-Sold 177 million in loans for a 3.4% premium.

These results are spectacular when you compare them to the rest of the the industry. For example:
Novastar financial, NFI, had to cut production by 21% YoY.
-NFI is selling whole-loan for less than face value.
-NFI had a comparable cost to orignate of 3.85% compared to Delta's 2.58%.
-Accredited Homelenders, LEND, had to sell 2.7 Billion in loans for a loss of 180, and entered into a forward sales contract for 400 million loans for only 100.625%.
-I believe every other subprime lender, as well as most Alt-A lenders, have reported losses for their 1st Quarter.

Notes from Conference Call
-31% YoY increase in mortgage origination increased quarterly expenses- the income from origination is retained over the life of the loan, expenses are up front. The more loans originated, the more upfront costs.
-11% sequential increase in volume, even though 4Q to 1Q is usually slower. Ability to capitalize on market opportunities, in particular in the wholesale market.
-Still recieving some of the highest pricing in the market with 3.4%, while other lenders are struggling to receive par. Miniscule repurchase risk. $235,000 and 8 loans had to be repurchased in the quarter. 1.7% total cost to originate.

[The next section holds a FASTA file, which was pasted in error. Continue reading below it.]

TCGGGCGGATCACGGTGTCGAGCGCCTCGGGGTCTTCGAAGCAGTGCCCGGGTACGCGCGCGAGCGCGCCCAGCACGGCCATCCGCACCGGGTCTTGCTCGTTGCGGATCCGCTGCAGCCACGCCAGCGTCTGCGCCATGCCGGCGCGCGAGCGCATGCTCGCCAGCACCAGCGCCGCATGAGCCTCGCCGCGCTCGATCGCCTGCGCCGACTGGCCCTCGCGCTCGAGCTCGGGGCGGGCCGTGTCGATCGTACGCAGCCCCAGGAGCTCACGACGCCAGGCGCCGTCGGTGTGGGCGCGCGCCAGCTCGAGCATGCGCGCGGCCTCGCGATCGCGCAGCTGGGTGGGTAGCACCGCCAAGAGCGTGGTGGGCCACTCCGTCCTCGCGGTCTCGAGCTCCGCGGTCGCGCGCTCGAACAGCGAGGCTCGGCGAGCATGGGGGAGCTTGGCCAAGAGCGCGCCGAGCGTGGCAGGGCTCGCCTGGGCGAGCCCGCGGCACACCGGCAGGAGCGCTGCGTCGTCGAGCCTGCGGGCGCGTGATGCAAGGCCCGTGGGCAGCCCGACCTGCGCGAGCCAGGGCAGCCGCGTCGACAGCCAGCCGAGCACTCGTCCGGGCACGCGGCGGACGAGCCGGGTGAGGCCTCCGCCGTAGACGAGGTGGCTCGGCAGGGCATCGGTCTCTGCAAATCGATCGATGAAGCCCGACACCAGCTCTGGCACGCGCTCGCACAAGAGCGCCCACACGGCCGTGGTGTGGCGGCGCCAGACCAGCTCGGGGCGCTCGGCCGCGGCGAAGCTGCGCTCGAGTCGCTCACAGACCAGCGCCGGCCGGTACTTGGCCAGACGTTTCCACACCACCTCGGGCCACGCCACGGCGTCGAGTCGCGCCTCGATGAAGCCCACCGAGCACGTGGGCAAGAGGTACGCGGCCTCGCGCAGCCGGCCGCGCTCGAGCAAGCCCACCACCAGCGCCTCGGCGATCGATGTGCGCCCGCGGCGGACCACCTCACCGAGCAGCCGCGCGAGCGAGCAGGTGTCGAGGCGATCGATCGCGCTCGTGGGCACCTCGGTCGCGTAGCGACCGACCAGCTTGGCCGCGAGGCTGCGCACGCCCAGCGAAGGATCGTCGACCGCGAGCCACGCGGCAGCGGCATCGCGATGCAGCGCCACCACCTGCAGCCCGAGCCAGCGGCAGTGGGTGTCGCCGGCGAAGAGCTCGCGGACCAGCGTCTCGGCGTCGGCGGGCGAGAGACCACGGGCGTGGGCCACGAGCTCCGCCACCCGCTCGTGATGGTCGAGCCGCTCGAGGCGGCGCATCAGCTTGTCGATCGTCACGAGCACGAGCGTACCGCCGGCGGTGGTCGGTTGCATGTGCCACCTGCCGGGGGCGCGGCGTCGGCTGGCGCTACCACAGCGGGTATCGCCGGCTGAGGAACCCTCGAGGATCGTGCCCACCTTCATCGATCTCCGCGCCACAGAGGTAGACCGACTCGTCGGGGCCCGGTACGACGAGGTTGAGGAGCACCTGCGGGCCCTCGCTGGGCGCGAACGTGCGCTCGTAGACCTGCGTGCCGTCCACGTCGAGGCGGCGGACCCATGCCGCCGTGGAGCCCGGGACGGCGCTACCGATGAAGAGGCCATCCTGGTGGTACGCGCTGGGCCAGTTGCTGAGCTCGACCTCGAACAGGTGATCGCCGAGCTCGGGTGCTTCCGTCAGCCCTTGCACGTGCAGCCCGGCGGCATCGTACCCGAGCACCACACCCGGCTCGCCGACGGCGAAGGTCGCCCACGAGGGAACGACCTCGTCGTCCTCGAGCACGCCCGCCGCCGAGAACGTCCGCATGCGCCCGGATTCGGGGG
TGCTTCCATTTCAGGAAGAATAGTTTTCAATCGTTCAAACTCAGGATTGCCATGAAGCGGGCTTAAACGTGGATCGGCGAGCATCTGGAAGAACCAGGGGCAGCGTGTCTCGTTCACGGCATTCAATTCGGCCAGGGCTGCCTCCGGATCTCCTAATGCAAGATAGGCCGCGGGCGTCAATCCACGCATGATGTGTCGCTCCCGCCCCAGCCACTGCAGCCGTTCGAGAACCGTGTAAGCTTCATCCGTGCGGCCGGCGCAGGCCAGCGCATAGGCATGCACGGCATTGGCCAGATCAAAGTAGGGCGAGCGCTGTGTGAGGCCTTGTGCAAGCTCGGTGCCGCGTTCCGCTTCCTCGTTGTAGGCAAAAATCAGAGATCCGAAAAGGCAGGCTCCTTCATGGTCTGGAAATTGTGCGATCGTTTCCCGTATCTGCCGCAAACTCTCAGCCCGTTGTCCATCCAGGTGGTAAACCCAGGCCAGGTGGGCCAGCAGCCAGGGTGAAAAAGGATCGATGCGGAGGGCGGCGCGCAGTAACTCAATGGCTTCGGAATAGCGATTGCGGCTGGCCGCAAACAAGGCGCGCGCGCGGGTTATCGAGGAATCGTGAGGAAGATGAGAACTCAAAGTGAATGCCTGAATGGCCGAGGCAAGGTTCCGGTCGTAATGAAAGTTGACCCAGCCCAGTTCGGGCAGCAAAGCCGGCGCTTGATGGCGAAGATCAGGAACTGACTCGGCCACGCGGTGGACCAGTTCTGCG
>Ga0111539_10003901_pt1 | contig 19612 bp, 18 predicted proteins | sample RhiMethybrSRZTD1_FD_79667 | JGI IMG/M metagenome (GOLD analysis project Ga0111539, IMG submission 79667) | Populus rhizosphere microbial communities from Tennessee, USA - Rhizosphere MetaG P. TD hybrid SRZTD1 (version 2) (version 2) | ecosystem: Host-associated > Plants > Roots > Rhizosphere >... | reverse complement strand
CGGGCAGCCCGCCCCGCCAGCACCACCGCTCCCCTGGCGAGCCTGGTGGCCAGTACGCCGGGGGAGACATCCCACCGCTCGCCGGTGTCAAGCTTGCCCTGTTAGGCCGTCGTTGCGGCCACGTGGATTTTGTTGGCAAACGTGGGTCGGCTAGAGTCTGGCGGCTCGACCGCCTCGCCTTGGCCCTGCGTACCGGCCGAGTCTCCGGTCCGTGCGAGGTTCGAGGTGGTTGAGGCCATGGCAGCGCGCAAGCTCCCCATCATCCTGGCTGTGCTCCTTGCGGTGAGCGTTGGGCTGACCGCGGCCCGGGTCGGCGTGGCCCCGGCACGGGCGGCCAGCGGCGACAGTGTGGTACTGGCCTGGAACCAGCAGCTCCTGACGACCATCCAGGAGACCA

-Cost of funds on securitization was 30 basis points higher, but rates were increased to compensate for that. Mortgage rates up over 40 basis points over last few months.
-8.3 billion portfolio by year end, with expected net interest margin of 1.7%
Q: Are there new entrants coming?
at this point market is still not on solid ground, a lot of originators considering to fail and exit market. Wholesale market offers opportunity because of so much capacity coming off. Retail not as focused on competiton, but wholesale is very competitive. With fewer lenders competing, much easier to get their loan standards.

Q: comments on growth and loan quality?